Top 5 Green Onion Substitutes

by John Staughton (BASc, BFA) last updated -

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Green onions are often preferred over regular onions because of their milder flavor. But what do you do when you don’t have any at hand? Fortunately, green onion substitutes are quite easy to find, particularly among plants and herbs that are closely related. Knowing the best green onion substitutes will ensure that your dish never lacks that special hint of flavor.

Green Onion Substitutes

Green onions are young onion shoots that have small green stalks and small bulbs. They are milder than fully matured onions and are often used as a raw topping on salads and dips. Green onions also add a refreshing crunch and color to entrees, casseroles, and soups.

Green onion strands piled together on a wooden background

Green onion is an excellent source of Sulphur which is beneficial for overall health. Photo Credit: Shutterstock

Green onions are found in most grocery store produce sections. Sometimes you can find them labeled under scallions or spring onions. However, if your favorite grocer happens to be out, there are a few substitutions like chives, leeks, ramps, shallots, and onions that can save your dish.

Green onion is an excellent source of sulfur which is beneficial for overall health. Photo Credit: Shutterstock

Chives

For garnishes and raw dishes, use fresh chives to substitute for green onions. Chives are thin and small like green onions but without the white bulb section. They are not quite as crunchy as green onions, but the taste is extremely similar.

To use: Use fresh chives and not dried ones as they are closer to onions in flavor. To use, just snipe the chives and add them to the recipe. These should not be cooked for a long period. It is best to use them towards the end of the cooking time or to top soups and stews.

Leeks

Leeks look very similar to green onions, but the stalks are much wider and leaf-like. However, they taste similar to full-strength onions and might overpower a recipe if you use too much. They are a good substitute only if you are using them in a cooked dish, where the flavors will be able to mellow and the stalks will soften.

To use: Trim the leeks by removing the tough base and the rougher upper green tops. Cut the leeks lengthwise and wash under running water. This will remove the dirt and grit that is often present between the layers. It is usually chopped and added at the beginning like onions.

Ramps

Ramps are wild leeks that are popularly foraged in the spring. They grow wild throughout Europe, Asia, Canada, and the Eastern United States, and many people consider the first ramps of the season to be a delicacy. Ramps have a very strong flavor of not only onion but also garlic.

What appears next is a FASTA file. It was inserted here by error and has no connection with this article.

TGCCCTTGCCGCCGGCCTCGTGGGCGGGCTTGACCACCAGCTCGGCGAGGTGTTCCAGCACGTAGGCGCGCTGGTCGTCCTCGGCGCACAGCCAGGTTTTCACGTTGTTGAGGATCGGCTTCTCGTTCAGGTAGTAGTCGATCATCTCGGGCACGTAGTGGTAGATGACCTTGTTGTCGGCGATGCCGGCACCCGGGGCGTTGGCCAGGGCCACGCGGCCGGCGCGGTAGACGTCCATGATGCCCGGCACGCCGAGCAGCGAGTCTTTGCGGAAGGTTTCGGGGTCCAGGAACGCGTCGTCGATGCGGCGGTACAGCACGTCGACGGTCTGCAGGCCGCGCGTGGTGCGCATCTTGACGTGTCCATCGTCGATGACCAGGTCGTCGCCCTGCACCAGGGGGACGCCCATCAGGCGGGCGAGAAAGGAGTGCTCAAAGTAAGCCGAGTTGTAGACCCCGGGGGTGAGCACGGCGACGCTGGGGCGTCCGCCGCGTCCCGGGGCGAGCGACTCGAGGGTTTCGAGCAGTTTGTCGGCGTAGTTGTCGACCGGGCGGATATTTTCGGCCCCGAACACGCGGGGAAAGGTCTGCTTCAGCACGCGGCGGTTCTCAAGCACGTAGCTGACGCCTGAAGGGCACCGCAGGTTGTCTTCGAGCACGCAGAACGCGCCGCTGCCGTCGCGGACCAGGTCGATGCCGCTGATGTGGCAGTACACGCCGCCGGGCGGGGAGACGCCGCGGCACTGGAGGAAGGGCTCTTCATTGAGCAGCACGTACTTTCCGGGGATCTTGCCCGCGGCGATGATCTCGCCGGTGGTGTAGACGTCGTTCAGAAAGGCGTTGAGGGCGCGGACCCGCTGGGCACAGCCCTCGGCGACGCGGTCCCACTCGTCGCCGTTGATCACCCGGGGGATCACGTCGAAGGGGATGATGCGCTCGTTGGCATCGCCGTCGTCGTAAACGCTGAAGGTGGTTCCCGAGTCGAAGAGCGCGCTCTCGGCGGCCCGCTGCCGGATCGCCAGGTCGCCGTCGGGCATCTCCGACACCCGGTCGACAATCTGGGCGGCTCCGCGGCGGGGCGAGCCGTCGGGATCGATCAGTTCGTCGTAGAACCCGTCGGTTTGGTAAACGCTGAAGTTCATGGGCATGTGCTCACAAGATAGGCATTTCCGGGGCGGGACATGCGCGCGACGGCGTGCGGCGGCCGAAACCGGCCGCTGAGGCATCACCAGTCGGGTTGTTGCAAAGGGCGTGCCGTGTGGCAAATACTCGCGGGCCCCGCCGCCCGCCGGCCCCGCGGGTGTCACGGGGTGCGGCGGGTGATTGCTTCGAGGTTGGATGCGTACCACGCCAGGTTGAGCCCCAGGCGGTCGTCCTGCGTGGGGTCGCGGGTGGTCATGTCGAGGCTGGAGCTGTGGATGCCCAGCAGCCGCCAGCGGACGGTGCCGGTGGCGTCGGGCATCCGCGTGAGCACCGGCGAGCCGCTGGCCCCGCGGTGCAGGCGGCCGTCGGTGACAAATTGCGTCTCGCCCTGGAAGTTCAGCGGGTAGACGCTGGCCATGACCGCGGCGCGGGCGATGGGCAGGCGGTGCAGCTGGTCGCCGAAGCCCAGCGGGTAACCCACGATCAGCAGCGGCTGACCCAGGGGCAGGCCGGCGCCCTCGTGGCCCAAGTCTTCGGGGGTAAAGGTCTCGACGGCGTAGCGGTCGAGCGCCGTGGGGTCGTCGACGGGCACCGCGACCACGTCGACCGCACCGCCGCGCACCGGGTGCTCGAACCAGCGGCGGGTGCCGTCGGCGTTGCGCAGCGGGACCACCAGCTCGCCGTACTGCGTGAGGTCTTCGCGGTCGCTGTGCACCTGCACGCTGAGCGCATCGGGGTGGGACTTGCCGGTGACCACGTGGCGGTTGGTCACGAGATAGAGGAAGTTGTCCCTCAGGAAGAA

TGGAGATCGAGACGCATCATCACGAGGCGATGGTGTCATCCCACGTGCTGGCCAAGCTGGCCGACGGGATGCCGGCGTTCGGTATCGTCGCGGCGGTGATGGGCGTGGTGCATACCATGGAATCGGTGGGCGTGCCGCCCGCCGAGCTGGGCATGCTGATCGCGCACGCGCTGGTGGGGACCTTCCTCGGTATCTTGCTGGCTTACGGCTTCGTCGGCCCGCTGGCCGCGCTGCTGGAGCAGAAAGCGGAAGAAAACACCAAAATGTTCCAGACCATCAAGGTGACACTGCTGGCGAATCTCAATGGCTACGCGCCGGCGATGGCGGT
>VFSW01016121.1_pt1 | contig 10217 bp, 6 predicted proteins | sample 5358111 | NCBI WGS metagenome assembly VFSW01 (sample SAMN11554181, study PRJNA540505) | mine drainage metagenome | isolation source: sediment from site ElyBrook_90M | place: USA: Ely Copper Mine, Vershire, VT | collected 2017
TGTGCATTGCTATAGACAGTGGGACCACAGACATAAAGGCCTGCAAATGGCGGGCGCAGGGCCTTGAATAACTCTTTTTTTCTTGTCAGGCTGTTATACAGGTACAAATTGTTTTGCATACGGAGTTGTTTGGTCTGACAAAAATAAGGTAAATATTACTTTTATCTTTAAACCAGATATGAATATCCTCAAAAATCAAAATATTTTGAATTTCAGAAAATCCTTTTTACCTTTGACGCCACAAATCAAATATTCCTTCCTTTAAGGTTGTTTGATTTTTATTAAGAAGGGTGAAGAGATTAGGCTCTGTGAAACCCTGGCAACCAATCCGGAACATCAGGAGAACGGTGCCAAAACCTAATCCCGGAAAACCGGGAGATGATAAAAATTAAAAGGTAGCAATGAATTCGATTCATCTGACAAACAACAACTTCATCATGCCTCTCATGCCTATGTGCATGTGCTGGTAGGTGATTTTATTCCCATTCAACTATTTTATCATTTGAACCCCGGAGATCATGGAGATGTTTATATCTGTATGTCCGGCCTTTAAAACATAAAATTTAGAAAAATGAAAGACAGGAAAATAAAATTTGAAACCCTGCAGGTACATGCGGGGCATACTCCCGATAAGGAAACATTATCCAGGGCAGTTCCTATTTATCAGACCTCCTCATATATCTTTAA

To use: As ramps are strong, they should be used sparingly and to taste. They are not appropriate as a garnish but will work well in a cooked recipe or sauce. They are prepared much like leeks. Their taste is enhanced by vinegar. So, they are also perfect for pickling.

A bunch of wild leeks on a white background

A bunch of wild leeks Photo Credit: Shutterstock

Shallots

Shallots are smaller onions that have a milder, sweeter flavor. When being used in place of green onions, a small amount of minced shallot will not overwhelm the recipe. They are usually used as substitutes in cooked dishes. Raw shallots are quite pungent.

To use: Shallots are usually minced and added towards the start of the cooking. They are not typically used as garnishes or topping.

Onions

White, yellow, or red onions can work as a final resort but use sparingly. The reason onions are not as effective is because they are substantially stronger than green onions. They are more pungent and have a stronger flavor. Do keep in mind that these won’t work as a substitute for the leaves of the green onion.

To use: Mince them very finely, and use with discretion. The bite of raw yellow or white onion can easily overpower a dish if too much is used. Red onions are sweeter and more mellow, and if you are using them for a garnish on tacos or in salsa, they are a better choice. Most recipes will ask you to slice them thinly.

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About the Author

John Staughton is a traveling writer, editor, publisher and photographer with English and Integrative Biology degrees from the University of Illinois in Champaign-Urbana (USA). He co-founded the literary journal, Sheriff Nottingham, and now serves as the Content Director for Stain’d Arts, a non-profit based in Denver, Colorado. On a perpetual journey towards the idea of home, he uses words to educate, inspire, uplift and evolve.

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